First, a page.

And now a few words about the Cardiff Giant. Despite the profusion of rhetoric about an alleged hoax, I have seen no recent mention of that legendary Giant. Along with the Piltdown Man, the Giant is ranked highly among venerable pranks which earned enduring listings in the glossary of hoaxes. More about the Piltdown Man later, but the Giant deserves prime billing today because it is a New York story.
Named after the hamlet of Cardiff in Onondaga County, south of Syracuse, the 10-foot tall so-called “petrified man” was supposedly unearthed in 1869. So the saga goes, two hired hands, Gideon Emmons and Henry Nichols, were excavating a well behind the barn on the Cardiff farm of William “Stub” Newell.
Whether the workmen were collaborators on the ruse we can only guess, but they achieved a measure of fame for exhuming what was promptly described as the petrified corpse of the Giant. Newell and his cousin, George Hull, developed the scheme in the wake of various stories published around the country regarding the discovery of petrified remains.
In 1868 Hull bought a large block of gypsum in Iowa, had it shipped to Chicago, where he hired a stonecutter, Edward Burghardt, to fashion it into a human image. They made some cosmetic adjustments, adding a few scrapes and dents and some brownish flourishes to simulate decay through aging.
P.T. Barnum discovered the Giant and the rest is major hoax history.
The resulting figure was sealed in a crate and put on a train to Syracuse. On arrival there, Newell and Hull met the train, loaded the crate onto Newell’s hay-wagon, carted it to Cardiff and buried the statue behind the barn. There it reposed in obscurity until 1869 when the well-diggers entered the story.
Then P.T. Barnum discovered the Giant and the rest is major hoax history. Soon curious onlookers were paying as much as 50 cents for admission to the tent where the Giant was on display. Barnum, the master showman, planned a travel itinerary and business was so good he ordered a duplicate of the statue to be manufactured.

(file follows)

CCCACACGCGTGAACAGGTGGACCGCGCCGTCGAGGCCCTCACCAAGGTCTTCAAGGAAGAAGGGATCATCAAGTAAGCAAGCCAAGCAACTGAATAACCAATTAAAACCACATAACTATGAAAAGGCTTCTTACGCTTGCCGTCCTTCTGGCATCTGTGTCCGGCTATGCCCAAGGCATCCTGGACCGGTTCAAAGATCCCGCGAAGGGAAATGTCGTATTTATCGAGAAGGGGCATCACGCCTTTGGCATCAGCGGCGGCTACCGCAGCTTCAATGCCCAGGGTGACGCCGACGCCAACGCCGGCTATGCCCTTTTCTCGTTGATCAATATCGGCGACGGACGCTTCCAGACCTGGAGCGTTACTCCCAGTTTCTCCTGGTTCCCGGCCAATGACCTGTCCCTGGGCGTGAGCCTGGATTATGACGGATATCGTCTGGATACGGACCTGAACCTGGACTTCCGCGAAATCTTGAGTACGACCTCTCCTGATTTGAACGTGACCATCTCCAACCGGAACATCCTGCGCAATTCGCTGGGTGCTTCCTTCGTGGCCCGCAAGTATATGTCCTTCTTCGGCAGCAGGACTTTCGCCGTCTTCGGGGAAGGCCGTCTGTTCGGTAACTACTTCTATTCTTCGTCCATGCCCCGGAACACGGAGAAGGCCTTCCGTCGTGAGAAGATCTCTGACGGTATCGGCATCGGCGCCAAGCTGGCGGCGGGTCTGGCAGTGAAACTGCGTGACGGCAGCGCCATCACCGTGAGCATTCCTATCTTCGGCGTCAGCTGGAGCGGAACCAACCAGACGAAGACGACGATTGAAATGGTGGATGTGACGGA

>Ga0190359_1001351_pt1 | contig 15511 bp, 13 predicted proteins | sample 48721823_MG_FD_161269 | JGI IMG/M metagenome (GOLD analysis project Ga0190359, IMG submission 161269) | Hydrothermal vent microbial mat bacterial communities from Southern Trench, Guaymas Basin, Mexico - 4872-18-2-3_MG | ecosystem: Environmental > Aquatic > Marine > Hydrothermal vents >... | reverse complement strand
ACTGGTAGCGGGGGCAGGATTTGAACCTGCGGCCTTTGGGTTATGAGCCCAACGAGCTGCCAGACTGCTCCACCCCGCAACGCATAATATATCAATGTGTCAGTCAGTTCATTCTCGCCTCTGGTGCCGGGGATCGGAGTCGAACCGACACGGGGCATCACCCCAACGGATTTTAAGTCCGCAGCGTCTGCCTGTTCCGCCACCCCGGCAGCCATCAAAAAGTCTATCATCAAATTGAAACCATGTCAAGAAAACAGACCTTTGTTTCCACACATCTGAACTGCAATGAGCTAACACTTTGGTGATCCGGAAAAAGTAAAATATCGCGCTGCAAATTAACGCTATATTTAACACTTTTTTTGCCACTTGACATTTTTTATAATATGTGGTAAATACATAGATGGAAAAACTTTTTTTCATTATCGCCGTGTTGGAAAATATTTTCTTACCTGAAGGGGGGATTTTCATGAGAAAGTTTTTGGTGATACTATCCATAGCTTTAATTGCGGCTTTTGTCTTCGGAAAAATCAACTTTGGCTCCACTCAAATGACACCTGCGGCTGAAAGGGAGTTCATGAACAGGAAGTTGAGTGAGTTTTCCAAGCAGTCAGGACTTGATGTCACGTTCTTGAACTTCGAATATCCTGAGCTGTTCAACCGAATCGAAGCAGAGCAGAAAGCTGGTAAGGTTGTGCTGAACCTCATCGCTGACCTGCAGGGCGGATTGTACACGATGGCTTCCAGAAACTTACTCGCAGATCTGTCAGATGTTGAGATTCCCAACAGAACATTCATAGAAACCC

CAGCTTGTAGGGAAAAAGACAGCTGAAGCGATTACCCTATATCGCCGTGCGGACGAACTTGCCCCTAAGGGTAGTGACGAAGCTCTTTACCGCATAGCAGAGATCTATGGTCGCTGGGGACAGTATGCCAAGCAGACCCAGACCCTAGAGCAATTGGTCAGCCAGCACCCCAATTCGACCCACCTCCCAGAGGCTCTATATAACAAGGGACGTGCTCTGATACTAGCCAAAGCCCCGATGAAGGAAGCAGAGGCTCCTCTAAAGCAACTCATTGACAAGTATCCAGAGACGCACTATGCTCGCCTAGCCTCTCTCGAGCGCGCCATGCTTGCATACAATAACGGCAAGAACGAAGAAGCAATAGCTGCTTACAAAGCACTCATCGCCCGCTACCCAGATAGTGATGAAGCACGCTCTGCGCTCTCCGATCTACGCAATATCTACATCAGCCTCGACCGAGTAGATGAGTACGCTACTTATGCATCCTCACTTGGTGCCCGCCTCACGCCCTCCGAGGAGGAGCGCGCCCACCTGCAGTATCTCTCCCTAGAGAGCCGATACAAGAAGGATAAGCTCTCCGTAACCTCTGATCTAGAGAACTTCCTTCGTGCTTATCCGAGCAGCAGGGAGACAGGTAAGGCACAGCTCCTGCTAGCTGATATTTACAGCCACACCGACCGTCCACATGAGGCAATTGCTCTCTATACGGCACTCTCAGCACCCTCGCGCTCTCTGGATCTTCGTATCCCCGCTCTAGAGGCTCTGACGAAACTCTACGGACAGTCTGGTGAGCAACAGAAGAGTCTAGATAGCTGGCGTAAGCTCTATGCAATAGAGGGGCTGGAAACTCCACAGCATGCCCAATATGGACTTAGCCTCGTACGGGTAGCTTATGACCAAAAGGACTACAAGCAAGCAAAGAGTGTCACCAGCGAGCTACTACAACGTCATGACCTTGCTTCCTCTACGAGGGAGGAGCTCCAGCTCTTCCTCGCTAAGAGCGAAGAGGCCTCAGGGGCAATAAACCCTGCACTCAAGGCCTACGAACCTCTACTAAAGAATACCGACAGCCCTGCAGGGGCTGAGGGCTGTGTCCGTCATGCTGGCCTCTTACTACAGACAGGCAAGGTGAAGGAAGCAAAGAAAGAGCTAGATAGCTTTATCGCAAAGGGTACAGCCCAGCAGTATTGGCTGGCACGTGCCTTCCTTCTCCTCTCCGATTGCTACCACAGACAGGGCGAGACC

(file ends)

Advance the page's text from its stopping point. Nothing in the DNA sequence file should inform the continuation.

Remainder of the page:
Was it history’s greatest hoax? Not necessarily.
In 1912 an amateur archaeologist named Charles Dawson was poking around in the gravel beds near the village Piltdown in the district of Sussex, England. He found what appeared to be part of a human-like skull and reported the event to Arthur Smith Woodward, keeper of Geology at the Natural History Museum. Thus began a collaboration that transfixed anthropologists, historians and the general public for years. They found more bone fragments and teeth, as well as what appeared to be parts of a skull and a jawbone.
Suddenly famous, Dawson and Smith Woodward speculated that they had found the missing link between the ape and man. Although there were some skeptics, that theory was widely publicized around the world. The result: The Piltdown Man was accepted as authentic until newly-developed testing methods in the early 1950s began to cast doubt on the specimens. Investigators eventually showed that the teeth and bones had been tampered with and the fragments actually came from two sources, a man and an ape, perhaps an orangutan, native to Borneo. The conclusion: Like the Cardiff Giant, the Piltdown Man was a fake and a fraud, an elaborate hoax.
Like the Cardiff Giant, the Piltdown Man was a fake and a fraud, an elaborate hoax.
Hoax has now come into common use regarding serious issues, however the dictionaries don’t seem to take it too seriously. They explain the term as a trick, a prank, a practical joke, a fraud or a humorous deception. That was probably the definition accepted generations ago by “Stub” Newell, Charles Dawson and their accomplices, among others, folks who always enjoyed a good hoax.
Dick Hirsch is a veteran Buffalo journalist and author. He is the author of several books, the most recent of which is “A new bathtub for the White House,” a collection of some of his favorite essays.
Lead image: The Cardiff Giant being exhumed during October 1869. Wikipedia – Public Domain